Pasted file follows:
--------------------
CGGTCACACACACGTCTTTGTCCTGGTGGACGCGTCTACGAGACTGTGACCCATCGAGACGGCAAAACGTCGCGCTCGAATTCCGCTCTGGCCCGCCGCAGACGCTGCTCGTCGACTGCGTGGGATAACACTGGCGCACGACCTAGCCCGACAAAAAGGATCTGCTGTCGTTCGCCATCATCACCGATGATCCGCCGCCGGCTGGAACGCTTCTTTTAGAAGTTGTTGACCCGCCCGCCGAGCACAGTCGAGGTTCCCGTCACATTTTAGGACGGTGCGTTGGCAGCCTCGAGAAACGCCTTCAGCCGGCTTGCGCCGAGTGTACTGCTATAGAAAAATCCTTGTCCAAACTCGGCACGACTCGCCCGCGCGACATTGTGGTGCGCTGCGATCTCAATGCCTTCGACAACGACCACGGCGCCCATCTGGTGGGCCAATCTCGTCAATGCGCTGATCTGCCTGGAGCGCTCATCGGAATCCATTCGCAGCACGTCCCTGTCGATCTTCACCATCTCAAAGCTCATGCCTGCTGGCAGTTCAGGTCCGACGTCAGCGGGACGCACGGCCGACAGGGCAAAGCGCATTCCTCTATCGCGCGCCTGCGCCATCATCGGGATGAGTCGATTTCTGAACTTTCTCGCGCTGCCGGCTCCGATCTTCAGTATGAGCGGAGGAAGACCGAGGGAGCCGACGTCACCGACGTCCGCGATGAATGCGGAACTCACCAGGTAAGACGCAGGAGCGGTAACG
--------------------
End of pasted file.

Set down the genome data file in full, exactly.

CGGTCACACACACGTCTTTGTCCTGGTGGACGCGTCTACGAGACTGTGACCCATCGAGACGGCAAAACGTCGCGCTCGAATTCCGCTCTGGCCCGCCGCAGACGCTGCTCGTCGACTGCGTGGGATAACACTGGCGCACGACCTAGCCCGACAAAAAGGATCTGCTGTCGTTCGCCATCATCACCGATGATCCGCCGCCGGCTGGAACGCTTCTTTTAGAAGTTGTTGACCCGCCCGCCGAGCACAGTCGAGGTTCCCGTCACATTTTAGGACGGTGCGTTGGCAGCCTCGAGAAACGCCTTCAGCCGGCTTGCGCCGAGTGTACTGCTATAGAAAAATCCTTGTCCAAACTCGGCACGACTCGCCCGCGCGACATTGTGGTGCGCTGCGATCTCAATGCCTTCGACAACGACCACGGCGCCCATCTGGTGGGCCAATCTCGTCAATGCGCTGATCTGCCTGGAGCGCTCATCGGAATCCATTCGCAGCACGTCCCTGTCGATCTTCACCATCTCAAAGCTCATGCCTGCTGGCAGTTCAGGTCCGACGTCAGCGGGACGCACGGCCGACAGGGCAAAGCGCATTCCTCTATCGCGCGCCTGCGCCATCATCGGGATGAGTCGATTTCTGAACTTTCTCGCGCTGCCGGCTCCGATCTTCAGTATGAGCGGAGGAAGACCGAGGGAGCCGACGTCACCGACGTCCGCGATGAATGCGGAACTCACCAGGTAAGACGCAGGAGCGGTAACG